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Mining for Batteries

Rechargeable battery technology has existed since 1859. Today, it is an increasingly critical component of consumer electronics, electric vehicles and renewable energy storage. This transformation is dependent on the widespread availability of some specific raw materials. We wonder: Which of the following frequently used materials is most likely to involve significant geopolitical risk?

A. Lithium
B. Cobalt
C. Manganese
D. Nickel

A. Lithium … is not correct.

Overall, lithium is probably the least geopolitically risky of these four metals commonly used in various types of rechargeable batteries. Demand for it is expected to double between 2017 and 2020.

The largest lithium production currently comes from Australia, Chile and Argentina. The largest reserves are in those countries, as well as in China.

Chinese and Australian mining companies also have lithium operations in other countries with smaller deposits. Zimbabwe, where a recent coup forced out longtime strongman Robert Mugabe, is one such country. Zimbabwe is now the fifth-largest lithium producer worldwide, although well behind the leading four.

While plentiful in broad terms, lithium does not always appear in economically viable concentrations for mining, according to Mining Weekly. The prices for battery-grade lithium carbonate for mining companies ranged in 2017 from $18,000 to $25,000 per ton, due to high demand and extraction viability challenges.

However, the amount of lithium in each electric vehicle’s power pack is quite small and represents just a fraction of the cost per battery.

Many automakers – and battery researchers at institutions such as MIT – hope to find technologies less reliant on minerals that can be economically or politically difficult to obtain in sufficient volumes.

B. Cobalt … is correct.

Cobalt is the rechargeable battery component that is most geopolitically risky to obtain. By a wide margin, production and reserves of cobalt are centered in the Democratic Republic of the Congo (DRC). It is a byproduct of mining for copper there, which is also used in renewable energy technology.

The country supplies 65% of global cobalt currently. One-fifth of that production is mined by hand in “artisanal” mines. This means the miners are subsistence contractors and the mine is not owned by a company with industrial equipment, unlike the byproduct mining at copper mines.

In a sign of the rapidly growing importance of this raw material, Germany’s VW Group, one of the world’s three largest automakers, solicited bids in 2017 for companies to supply 50 billion euros worth of cobalt over 10 years.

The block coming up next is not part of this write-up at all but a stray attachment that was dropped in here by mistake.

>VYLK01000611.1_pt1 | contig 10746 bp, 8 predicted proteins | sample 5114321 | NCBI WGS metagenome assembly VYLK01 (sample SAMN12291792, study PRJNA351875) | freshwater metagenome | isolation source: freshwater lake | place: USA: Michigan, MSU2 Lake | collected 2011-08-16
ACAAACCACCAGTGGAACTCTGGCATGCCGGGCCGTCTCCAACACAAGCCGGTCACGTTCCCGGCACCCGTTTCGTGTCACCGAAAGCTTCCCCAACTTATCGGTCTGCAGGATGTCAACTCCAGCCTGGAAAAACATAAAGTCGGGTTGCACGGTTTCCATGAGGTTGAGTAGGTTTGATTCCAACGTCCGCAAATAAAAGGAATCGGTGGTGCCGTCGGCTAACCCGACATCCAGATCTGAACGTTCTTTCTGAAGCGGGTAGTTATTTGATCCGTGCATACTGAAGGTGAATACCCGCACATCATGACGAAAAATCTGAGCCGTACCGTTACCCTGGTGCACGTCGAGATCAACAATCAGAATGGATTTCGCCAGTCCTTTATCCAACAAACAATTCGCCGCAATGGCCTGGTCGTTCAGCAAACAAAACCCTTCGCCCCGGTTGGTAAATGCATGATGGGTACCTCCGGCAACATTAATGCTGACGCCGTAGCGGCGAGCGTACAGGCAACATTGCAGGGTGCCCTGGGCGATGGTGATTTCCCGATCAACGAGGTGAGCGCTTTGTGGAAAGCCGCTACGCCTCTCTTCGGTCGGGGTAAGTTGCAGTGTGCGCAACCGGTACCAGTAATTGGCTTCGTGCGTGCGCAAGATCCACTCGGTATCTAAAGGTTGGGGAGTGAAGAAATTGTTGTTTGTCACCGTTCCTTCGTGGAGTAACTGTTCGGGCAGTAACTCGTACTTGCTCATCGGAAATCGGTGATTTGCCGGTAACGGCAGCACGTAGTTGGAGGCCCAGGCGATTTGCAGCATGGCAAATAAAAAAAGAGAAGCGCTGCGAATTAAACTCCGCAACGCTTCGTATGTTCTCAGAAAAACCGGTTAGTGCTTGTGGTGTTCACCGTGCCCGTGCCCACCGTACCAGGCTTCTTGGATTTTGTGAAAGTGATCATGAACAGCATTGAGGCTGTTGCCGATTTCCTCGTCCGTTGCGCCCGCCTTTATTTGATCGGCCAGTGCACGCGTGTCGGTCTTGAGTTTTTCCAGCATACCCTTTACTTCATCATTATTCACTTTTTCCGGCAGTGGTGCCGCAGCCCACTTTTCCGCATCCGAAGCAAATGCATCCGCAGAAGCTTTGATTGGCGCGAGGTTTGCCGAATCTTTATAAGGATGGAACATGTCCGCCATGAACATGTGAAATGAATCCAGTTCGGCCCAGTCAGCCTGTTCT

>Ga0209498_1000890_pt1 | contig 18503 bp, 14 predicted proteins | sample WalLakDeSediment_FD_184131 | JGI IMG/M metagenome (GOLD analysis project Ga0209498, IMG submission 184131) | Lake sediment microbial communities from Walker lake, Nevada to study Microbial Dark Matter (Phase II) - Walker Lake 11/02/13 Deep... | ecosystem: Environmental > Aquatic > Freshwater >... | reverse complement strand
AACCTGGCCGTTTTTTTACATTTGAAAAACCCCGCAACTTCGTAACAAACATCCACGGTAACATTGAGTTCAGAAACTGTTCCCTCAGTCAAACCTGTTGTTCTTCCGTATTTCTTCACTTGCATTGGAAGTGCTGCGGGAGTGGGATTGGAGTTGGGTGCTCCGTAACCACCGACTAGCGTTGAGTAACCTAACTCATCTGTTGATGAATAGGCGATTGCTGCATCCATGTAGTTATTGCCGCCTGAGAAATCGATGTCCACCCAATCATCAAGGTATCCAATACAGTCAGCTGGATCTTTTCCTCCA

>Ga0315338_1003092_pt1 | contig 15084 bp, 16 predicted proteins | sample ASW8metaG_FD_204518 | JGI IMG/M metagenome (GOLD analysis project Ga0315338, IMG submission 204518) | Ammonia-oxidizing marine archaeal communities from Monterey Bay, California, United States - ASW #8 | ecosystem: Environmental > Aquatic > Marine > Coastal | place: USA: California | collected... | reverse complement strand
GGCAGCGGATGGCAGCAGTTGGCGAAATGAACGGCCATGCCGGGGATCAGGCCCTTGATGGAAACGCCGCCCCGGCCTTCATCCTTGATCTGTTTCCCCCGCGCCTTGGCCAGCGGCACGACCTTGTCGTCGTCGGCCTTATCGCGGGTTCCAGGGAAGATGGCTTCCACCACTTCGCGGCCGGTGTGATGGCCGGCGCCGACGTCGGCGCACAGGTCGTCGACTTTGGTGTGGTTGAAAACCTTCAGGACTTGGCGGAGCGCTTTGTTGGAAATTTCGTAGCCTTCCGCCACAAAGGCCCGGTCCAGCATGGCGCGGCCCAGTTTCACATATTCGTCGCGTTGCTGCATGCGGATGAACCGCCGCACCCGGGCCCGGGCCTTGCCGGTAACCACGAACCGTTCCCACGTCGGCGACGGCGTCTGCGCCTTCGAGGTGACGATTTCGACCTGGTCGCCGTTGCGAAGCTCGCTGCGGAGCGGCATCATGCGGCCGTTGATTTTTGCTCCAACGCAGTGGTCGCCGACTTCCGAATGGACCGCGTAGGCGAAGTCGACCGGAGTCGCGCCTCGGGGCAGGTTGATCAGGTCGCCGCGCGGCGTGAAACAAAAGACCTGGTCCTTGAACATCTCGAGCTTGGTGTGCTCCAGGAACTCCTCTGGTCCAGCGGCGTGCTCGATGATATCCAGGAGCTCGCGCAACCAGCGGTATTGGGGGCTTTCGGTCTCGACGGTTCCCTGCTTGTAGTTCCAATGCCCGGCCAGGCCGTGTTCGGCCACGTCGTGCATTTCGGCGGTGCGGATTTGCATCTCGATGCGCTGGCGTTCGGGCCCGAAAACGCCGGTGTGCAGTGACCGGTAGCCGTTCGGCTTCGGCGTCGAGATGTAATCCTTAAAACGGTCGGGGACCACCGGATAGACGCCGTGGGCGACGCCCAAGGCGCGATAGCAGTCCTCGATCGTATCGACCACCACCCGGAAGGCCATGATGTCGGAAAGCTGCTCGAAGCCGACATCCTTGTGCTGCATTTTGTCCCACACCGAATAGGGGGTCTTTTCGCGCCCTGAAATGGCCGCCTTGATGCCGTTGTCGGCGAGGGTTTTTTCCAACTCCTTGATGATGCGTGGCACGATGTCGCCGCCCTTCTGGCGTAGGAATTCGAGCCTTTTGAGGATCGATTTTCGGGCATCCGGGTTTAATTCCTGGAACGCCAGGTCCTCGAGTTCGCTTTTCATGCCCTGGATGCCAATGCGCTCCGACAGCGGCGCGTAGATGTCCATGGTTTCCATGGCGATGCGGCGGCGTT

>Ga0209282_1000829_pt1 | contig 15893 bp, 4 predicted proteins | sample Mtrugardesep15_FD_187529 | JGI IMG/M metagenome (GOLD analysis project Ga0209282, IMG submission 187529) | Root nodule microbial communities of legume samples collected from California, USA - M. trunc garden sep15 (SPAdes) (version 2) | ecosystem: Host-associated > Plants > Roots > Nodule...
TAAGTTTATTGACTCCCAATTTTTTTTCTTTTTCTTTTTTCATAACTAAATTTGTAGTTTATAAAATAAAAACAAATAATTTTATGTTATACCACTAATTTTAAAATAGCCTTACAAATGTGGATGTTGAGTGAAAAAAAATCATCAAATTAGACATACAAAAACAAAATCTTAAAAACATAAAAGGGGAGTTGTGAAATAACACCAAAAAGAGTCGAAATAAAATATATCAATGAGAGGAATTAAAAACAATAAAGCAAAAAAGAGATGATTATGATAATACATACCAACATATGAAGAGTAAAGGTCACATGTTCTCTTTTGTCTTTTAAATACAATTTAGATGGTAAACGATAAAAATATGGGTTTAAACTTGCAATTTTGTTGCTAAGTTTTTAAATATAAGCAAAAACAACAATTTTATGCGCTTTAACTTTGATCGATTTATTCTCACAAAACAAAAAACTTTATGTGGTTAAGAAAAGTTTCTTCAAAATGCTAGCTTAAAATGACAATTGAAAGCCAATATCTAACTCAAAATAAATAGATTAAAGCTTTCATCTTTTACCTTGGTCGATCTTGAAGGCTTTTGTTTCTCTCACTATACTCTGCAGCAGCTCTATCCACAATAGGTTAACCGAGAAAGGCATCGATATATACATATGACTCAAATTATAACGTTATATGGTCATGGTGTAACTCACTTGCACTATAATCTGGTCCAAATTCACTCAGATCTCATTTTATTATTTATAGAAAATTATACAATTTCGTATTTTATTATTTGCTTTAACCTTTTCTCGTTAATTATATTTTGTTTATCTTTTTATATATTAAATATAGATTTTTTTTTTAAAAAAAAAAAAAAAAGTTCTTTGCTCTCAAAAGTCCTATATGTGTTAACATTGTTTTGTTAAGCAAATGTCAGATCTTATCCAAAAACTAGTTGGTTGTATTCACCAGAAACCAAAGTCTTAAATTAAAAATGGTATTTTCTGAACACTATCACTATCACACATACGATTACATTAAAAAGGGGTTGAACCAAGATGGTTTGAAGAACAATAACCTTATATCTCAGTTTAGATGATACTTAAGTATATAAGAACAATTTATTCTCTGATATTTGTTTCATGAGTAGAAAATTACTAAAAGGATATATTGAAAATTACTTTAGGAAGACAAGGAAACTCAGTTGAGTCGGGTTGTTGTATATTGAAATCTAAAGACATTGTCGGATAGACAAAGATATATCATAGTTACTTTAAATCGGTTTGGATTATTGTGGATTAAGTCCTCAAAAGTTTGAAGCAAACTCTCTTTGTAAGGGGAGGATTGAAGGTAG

Cobalt was selling at around $30 per pound at the time on the open market. The company’s bid terms for cobalt supply specify that any bidders have to take measures to prevent the use of child labor in DRC.

Apple is taking similar steps to negotiate cobalt mining contracts to supply its phone battery production.

DRC is the world’s 11th-largest country by land area and the largest in sub-Saharan Africa. The government is headed by strongman Joseph Kabila. He recently triggered violent protests by delaying presidential elections indefinitely and aspiring to remain in power permanently.

Concern over the security of mines and safety of the miners in DRC will remain as cobalt production expands significantly there.

This could push cobalt suppliers to shift to other countries with byproduct cobalt at existing mines for other metals. Automakers and battery developers also might decide it is safer and more cost-effective to find alternatives to cobalt entirely.

C. Manganese … is not correct.

Manganese is probably less geopolitically risky to obtain compared to the other major rechargeable battery ingredients. At the moment, the leading producer-countries are South Africa, China and Australia.

However, the locations of the largest manganese reserves in the world are not without risk. South Africa, Ukraine and Brazil are all mature emerging markets with young democracies. They also all struggle with endemic corruption at the highest levels, which is often raw material-related.

Another African nation, Gabon, the world’s fourth-largest manganese producer, is also an example of resource exploitation and corruption like South Africa. The country became independent in late 1960 and barely three years later experienced a military coup. One family has ruled Gabon continuously from 1967 to present. Despite huge oil revenues flowing into the country for decades, little of the wealth made it to ordinary citizens.

Gabon’s oil is about to run out, but the mining of rechargeable battery materials offers a continued path forward for the ruling family, along with timber exports.

D. Nickel … is not correct.

Not all nickel is suitable or currently commercially viable for battery uses. Canada and Australia are the key producers of nickel sulfide, which can be processed more readily for battery uses. Nickel ore from less geopolitically secure countries tends not to be the kind used for batteries.

Since cobalt is also sometimes associated with nickel mines as a byproduct, some nickel mines might become more useful in battery production for their cobalt than for their nickel directly.

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